The problem here is one of oversimplification. Wanting to be accepted shouldn’t be characterized solely as abandoning one’s opinion merely because one doesn’t have the courage to disagree with others. There’s a lot more going on than that. For example, wanting to get along with and be accepted by others makes up the glue that holds groups together. Helpful behaviors such as finding common ground, looking for a “third way,” carefully listening to (and truly hearing) others—are all rooted in the soil of wanting to be accepted and respected.

This means that the longing to be accepted often supplements a person’s urge to speak openly with the desire to do so respectfully. So, the next time your granddaughter mentions the word “popular,” don’t retch at the thought of following the crowd down who knows what silly path. We already did our stint in teenage hell, no need for more practice. Instead, make Dr. Asch happy by acting independently and by honestly sharing your view—even if it runs counter to the popular opinion. And then act collaboratively by tactfully sharing your views and carefully listening to others. Take pleasure in knowing that belonging to groups provides a sense of comfort and safety while personal expertise (freely spoken) coupled with the wisdom of crowds keeps the whole thing from collapsing. Oh, yes. Don’t forget to wear three-fourths inch cuffs while doing so. No use going crazy.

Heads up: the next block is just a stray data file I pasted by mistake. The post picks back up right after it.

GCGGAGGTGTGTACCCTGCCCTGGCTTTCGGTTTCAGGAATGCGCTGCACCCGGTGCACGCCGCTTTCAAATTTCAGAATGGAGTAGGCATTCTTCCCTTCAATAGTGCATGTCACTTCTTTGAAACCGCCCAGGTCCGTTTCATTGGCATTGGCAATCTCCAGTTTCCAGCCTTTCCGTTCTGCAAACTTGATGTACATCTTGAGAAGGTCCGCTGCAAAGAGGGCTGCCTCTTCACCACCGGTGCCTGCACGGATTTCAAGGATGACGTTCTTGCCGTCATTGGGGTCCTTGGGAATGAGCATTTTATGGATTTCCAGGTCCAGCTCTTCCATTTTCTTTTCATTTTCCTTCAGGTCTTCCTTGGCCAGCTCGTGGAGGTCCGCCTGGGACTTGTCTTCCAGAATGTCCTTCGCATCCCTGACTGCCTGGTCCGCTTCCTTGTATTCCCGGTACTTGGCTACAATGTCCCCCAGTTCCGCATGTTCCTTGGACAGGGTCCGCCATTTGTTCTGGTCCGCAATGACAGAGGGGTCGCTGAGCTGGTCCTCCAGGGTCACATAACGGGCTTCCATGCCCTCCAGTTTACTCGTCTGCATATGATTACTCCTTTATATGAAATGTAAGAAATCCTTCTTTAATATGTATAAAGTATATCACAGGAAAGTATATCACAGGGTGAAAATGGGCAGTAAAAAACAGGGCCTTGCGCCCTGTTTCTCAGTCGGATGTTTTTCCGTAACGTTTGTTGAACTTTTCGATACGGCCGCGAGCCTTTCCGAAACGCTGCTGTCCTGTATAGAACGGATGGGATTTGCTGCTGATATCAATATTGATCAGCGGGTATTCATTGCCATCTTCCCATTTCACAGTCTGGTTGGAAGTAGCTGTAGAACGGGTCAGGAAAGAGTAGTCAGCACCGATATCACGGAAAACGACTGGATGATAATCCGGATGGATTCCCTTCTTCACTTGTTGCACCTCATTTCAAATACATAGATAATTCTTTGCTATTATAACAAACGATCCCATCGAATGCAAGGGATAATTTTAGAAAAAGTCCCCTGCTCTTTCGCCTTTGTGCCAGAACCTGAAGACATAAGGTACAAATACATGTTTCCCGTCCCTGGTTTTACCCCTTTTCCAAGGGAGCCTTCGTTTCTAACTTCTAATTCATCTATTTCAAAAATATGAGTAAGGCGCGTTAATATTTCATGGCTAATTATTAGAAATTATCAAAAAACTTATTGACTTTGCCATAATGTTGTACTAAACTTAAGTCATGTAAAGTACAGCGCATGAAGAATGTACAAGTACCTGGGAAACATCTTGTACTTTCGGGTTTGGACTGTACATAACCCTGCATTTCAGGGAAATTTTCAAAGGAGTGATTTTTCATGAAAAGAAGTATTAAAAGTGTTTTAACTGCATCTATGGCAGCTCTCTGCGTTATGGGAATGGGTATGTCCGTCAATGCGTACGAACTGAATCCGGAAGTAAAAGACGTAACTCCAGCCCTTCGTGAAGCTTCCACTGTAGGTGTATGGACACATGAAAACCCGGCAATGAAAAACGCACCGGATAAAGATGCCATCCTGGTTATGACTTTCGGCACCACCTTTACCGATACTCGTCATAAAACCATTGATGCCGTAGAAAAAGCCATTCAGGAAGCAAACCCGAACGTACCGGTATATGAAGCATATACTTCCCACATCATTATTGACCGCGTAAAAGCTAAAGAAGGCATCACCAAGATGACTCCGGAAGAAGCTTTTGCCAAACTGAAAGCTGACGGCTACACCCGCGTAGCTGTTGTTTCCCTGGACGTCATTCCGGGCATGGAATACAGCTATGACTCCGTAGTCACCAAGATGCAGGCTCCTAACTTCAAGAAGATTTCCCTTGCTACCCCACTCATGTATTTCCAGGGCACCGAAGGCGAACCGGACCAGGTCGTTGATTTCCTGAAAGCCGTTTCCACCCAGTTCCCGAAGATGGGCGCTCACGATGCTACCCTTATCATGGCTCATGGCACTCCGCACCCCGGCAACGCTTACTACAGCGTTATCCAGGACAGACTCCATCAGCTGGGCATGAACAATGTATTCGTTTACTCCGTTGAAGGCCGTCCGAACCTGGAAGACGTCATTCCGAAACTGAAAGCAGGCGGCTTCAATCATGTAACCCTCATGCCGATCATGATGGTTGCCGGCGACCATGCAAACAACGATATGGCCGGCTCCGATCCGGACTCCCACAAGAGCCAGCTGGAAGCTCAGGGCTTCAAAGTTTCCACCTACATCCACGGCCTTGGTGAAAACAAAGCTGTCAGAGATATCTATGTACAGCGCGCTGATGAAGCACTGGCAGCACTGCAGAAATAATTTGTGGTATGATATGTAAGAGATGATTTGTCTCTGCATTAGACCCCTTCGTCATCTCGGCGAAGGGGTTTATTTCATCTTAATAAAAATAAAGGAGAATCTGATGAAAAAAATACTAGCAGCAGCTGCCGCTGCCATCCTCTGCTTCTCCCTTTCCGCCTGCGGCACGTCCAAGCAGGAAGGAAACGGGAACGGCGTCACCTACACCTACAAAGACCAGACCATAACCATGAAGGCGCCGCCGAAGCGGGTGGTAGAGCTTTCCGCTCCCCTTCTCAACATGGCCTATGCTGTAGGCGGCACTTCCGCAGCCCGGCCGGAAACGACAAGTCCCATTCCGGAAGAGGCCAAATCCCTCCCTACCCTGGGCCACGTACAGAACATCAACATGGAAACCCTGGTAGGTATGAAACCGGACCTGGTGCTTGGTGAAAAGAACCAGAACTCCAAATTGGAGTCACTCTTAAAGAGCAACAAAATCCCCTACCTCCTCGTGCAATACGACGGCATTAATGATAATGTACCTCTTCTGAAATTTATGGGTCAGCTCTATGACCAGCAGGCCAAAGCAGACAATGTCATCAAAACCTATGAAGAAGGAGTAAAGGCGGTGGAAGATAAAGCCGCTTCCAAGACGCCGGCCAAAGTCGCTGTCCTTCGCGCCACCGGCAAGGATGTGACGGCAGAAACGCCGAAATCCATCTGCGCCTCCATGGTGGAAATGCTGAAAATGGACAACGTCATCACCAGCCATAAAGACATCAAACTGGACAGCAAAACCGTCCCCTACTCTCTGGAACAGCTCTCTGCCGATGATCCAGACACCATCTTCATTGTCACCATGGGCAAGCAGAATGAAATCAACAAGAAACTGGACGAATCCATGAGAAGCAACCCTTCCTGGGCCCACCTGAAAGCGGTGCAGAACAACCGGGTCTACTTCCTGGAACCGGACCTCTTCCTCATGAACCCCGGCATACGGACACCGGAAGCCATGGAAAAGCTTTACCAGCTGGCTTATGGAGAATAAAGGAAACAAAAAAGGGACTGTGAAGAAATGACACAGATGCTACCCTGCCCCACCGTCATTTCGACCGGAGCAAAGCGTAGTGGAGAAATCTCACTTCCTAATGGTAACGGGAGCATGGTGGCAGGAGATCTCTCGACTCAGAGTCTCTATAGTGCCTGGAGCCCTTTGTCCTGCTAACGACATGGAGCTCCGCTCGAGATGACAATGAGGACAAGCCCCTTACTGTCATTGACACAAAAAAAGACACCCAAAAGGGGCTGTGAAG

Influencer QA

Working with a Know-it-All

Dear Steve,

As a nurse, I am responsible for precepting our new hires. In most cases, experienced nurses come to my unit and my job is to help them learn the policies and procedures unique to our unit and the hospital. The most difficult challenge is the “know-it-all” who is impossible to teach. We avoid these people in our personal life and regard them as arrogant, but how do I deal with someone with an unteachable attitude at work?

Signed,
Preceptor
Dear Preceptor,